Headlines abound of markets reacting negatively to positive economic data which imply that the Fed will ease up on its ultra-accommodative monetary policy, even as soon as this week’s FOMC meeting. Yet why should financial markets react negatively to improving economic fundamentals? There are two strands to this argument. First, that interest rates will rise making bonds more attractive and stocks less attractive. Furthermore, future cash flows will be discounted by a higher interest rate lowering the net present value of those cash flows. The second argument is that markets have been fueled by Fed liquidity provision and the removal of that liquidity will lead to market declines.
I understand the first argument. By lowering interest rates and expanding its balance sheet through the purchase of longer-dated Treasuries and mortgage backed securities, the Fed has been encouraging market participants to take more risk. However, the prospect of higher interest rates in the context of stronger economic activity and likely healthy profit growth means that the numerator, expected cash flows, should likely rise as well (Figure 1).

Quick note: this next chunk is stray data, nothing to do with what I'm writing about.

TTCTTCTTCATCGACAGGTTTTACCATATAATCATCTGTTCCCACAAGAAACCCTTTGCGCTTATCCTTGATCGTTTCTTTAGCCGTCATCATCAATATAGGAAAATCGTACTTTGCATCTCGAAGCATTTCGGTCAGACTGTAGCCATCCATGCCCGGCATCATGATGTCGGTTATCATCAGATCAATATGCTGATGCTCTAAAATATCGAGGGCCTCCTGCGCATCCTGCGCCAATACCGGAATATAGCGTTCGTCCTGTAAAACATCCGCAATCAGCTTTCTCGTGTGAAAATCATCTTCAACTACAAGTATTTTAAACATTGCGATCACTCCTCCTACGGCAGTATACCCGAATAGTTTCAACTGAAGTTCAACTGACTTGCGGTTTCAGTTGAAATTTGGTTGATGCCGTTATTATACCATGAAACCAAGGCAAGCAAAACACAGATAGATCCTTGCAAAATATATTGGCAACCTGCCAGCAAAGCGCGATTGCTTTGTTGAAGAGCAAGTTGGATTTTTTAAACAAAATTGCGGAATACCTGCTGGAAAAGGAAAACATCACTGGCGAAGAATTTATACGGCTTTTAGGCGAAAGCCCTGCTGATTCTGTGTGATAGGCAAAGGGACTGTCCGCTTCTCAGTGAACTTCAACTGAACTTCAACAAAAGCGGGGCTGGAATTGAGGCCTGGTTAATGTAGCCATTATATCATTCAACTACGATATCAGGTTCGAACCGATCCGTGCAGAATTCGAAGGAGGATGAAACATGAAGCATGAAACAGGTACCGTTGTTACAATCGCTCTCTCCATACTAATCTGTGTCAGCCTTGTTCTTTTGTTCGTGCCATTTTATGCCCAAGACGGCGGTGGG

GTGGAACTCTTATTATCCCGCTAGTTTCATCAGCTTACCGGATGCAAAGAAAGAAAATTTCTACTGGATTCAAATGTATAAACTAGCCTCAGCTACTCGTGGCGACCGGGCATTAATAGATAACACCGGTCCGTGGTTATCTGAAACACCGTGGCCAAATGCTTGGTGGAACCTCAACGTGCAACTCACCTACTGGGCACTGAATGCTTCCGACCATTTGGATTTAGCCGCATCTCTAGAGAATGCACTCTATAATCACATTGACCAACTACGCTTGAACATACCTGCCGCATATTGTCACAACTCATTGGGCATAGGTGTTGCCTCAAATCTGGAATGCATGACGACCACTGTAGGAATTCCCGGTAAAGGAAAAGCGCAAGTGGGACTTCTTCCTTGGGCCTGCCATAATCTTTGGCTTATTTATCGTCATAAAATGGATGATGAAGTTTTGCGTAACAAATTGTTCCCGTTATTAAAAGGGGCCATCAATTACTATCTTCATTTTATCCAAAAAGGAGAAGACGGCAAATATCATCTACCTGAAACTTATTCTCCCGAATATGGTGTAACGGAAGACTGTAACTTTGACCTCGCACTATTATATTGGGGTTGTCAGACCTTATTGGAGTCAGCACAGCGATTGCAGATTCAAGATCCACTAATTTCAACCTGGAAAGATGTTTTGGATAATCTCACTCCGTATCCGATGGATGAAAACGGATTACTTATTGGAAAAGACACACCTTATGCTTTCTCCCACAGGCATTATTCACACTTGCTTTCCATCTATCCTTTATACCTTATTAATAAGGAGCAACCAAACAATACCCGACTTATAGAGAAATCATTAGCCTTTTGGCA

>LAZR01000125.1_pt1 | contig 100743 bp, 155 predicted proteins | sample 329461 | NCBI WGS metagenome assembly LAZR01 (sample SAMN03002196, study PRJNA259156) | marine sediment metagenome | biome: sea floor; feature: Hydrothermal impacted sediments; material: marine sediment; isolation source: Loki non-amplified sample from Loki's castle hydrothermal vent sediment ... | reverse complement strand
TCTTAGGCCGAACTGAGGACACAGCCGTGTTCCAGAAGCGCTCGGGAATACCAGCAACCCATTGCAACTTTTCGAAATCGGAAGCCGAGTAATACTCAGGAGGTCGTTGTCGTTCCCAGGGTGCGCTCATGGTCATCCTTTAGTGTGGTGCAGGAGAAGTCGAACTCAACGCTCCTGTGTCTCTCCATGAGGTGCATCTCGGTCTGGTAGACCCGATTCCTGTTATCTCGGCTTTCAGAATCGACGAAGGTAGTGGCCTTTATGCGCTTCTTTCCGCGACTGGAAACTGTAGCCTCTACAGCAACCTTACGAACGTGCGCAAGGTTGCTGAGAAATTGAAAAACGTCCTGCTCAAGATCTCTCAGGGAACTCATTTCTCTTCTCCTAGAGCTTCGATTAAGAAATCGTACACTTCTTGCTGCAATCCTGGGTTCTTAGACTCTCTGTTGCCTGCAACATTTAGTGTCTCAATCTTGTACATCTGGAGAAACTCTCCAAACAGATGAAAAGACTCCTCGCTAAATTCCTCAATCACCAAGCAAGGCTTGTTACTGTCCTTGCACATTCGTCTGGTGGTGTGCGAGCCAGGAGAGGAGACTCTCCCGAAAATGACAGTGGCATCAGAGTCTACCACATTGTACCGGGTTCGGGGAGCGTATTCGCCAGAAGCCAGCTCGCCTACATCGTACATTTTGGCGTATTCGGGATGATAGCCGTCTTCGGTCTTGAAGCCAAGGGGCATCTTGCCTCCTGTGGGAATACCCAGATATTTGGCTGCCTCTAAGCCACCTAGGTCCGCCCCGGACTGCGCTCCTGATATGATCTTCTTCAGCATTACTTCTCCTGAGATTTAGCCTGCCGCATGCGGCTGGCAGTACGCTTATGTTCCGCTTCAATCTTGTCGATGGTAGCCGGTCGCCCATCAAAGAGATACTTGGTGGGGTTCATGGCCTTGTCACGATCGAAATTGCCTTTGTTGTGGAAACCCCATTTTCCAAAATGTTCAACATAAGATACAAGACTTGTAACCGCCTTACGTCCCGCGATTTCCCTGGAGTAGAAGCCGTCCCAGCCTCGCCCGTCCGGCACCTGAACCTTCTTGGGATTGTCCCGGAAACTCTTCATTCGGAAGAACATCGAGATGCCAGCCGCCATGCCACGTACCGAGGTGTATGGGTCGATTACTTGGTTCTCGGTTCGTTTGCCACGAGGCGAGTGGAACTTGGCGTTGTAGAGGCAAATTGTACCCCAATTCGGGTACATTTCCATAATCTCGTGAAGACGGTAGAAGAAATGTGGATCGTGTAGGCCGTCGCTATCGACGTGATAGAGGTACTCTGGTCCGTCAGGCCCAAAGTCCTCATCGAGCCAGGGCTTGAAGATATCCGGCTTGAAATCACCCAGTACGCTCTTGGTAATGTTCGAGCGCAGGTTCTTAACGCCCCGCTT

The liquidity-fueled market argument is much more difficult to understand. It’s not clear what market participants mean by liquidity. They point to the growing size of the Fed’s balance sheet; the excess reserves that the Fed has created well beyond what is needed by banks. (Figure 2). The problem is that banks aren’t lending those reserves out (Figure 3), which is why the Fed continues to expand its balance sheet. It’s the equivalent of Bernanke’s helicopter drop of money being put under the mattress. If the money is spent it will fuel growth and inflation, but if it sits under a mattress it will have limited economic impact. If the Fed’s reserve creation isn’t leaking into the broader measures of money or lending, why should market participants fear a slowdown in reserve creation, which is what tapering of Treasury and MBS purchases would do.
Perhaps the liquidity market participants are referring to are investment flows into equities? However, until the spring equities were rallying despite the fact that money was flowing out of U.S. equity mutual funds. Over the last six months equity inflows are barely positive (Figure 4). Meanwhile, though interest rates were at levels not seen for generations, until recently money had been flowing into U.S. bond funds. As a result of the search for yield, investors have flocked into riskier emerging market equities and higher yielding bonds (Figure 5). Thus if there has been a liquidity driven bubble, perhaps it is in U.S. and global bonds or emerging market equities.